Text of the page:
In the end, the protests about Qatar weren’t quite the hot topic in the England squad that they were around the rest of Europe. Gareth Southgate’s “leadership group” did talk about the issue in the last week, but decided against any gesture for the time being. They will instead stage another discussion in September.
It is a pity, especially when time is becoming an issue here. The football world doesn’t have that long left to use the immense leverage of a World Cup in order to affect genuine change in Qatar.
That is why players have so much power in this, and very little to lose.
Any criticisms of the protests by Norway, Netherlands and Germany are entirely misplaced, and often just mistaken. They are also worth addressing, in order to dissemble.
Many have taken the usual form - particularly those involving whataboutery and accusations of hypocrisy. There is first of all the criticism of the timing, given it is now less than two years until the tournament, but over a decade since it was awarded.
That is inevitable, and entirely forgivable. For many people - let alone players - the Qatar World Cup has long been some vague vision on the horizon. The start of qualification, however, makes it real. It also makes the impact real. Players are now specifically playing games for this World Cup. That is even more loaded than it sounds. Since this tournament is as basic an example of “sportswashing” as you could have, it means the country is using the games - and, by extension, the players - for that process. It suddenly puts them central to it all.
That might be unfair, given the vast majority just want to get on with playing wherever - but it is the truth of the situation. That is the insidiousness of sportswashing.
It is putting players in these awkward positions, and some questionable places.
For the minority that have protested as a consequence of that, there has been whataboutery about their countries, as well as those accusations of hypocrisy.
Much has been made about how Erling Haaland used Qarati facilities as recently as December.
This, however, is precisely one of the points of building such an impressively expensive sporting infrastructure. It sets the ground. Just like a World Cup, it normalises relationships with Qatar, or countries with similarly problematic human rights records like the United Arab Emirates, or China. It makes any criticism more difficult precisely because the game - like the world of international diplomacy - is so entangled in these networks.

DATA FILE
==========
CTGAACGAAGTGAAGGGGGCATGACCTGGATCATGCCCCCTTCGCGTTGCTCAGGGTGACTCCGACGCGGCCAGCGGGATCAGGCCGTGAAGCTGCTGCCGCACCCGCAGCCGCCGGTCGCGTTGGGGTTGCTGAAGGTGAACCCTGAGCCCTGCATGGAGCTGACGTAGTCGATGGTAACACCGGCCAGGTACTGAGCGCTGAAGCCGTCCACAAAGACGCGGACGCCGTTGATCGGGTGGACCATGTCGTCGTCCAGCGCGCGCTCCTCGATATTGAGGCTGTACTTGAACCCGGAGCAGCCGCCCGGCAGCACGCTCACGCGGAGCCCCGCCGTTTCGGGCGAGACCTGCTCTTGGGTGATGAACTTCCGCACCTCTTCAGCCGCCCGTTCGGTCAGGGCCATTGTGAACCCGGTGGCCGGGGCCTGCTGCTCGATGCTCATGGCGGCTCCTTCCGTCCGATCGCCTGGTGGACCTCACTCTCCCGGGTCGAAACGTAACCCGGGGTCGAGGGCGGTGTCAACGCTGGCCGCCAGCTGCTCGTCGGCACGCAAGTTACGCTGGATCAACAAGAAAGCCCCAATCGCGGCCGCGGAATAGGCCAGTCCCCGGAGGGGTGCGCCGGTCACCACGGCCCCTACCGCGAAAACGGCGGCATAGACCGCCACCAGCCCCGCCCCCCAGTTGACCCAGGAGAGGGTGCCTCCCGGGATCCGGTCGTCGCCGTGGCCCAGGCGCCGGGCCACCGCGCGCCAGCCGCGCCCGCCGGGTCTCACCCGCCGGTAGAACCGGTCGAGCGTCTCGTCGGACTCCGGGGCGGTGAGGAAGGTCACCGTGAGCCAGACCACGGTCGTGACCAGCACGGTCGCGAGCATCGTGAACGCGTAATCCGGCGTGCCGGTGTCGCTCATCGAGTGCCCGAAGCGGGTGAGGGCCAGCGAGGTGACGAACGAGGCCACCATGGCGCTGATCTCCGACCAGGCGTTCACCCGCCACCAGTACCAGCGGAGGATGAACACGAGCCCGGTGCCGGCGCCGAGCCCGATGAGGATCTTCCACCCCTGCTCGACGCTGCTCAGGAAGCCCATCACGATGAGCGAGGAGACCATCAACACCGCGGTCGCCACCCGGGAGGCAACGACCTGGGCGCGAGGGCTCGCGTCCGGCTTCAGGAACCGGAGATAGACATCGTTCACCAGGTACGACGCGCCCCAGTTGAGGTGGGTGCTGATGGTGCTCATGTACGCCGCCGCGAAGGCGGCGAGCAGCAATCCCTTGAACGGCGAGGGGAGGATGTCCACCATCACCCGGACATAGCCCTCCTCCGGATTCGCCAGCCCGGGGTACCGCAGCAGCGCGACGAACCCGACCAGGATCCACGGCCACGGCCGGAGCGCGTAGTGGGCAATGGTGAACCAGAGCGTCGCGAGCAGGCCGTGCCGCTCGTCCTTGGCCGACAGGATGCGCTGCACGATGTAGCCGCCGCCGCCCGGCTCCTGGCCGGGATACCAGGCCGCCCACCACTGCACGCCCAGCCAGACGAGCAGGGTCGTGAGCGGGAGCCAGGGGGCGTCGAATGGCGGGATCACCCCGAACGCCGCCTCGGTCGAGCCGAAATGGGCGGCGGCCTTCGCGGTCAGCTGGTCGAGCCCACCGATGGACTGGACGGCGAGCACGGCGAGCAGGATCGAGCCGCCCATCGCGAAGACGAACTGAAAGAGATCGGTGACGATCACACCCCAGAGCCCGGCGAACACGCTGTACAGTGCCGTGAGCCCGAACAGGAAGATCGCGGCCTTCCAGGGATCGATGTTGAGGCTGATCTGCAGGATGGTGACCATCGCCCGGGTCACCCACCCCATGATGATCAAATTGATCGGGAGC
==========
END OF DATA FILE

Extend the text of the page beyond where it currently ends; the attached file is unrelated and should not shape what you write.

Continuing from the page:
Given Qatar also own Paris Saint-Germain, this week raised the prospect of one of the club’s players protesting the country.
Imagine if Julian Draxler had been in the German squad, or Haaland ends up signing for the French champions?
What would a club sponsored by Qatari Airways think?
The truth is that it’s virtually impossible to be involved in the sport and not be touched by some political complication.
This is why complaints about hypocrisy are utterly bogus. They would mean nothing ever gets addressed.
Such arguments simply shouldn’t be taken seriously as a response to players waking up to these issues, and using their power.
Because, for the avoidance of doubt, it is known the Qatari World Cup authorities are watching this avidly. They are highly alert to any developments.
Players raising these issues is thereby a nightmare. It is the last thing they want. Sure, the messages on the t-shirts may have been relatively vague - but the point was there.
It’s also for that reason, say, that an Irish protest ahead of their friendly against Qatar would have such a genuine impact. It would have been beamed directly into the host country, making it unavoidable.
"They're petrified of a big star really getting involved," one source from a human rights body says. "There is a chance for a player here to have the impact that Marcus Rashford did with school meals."
Mention of the Manchester United player isn’t to put more pressure on him to solve another of the world’s problems. It is merely to illustrate how much power the players have. They can leverage this.
It is why human rights groups such as Amnesty aren’t calling for a boycott, but aresaying they would be “extremely pleased” if England players did protest.
There are problems that can still be addressed. Considerable changes can be made for the situation of migrant workers in Qatar.
It might be unfair to expect this of players. It is also the brutal reality of the situation.
Qatar will use the players for sportswashing. They can use their power in response.
It means this discussion is likely going to get more intense in September. The wonder is whether it will be the same in the England dressing room.
Join our new commenting forum
Join thought-provoking conversations, follow other Independent readers and see their replies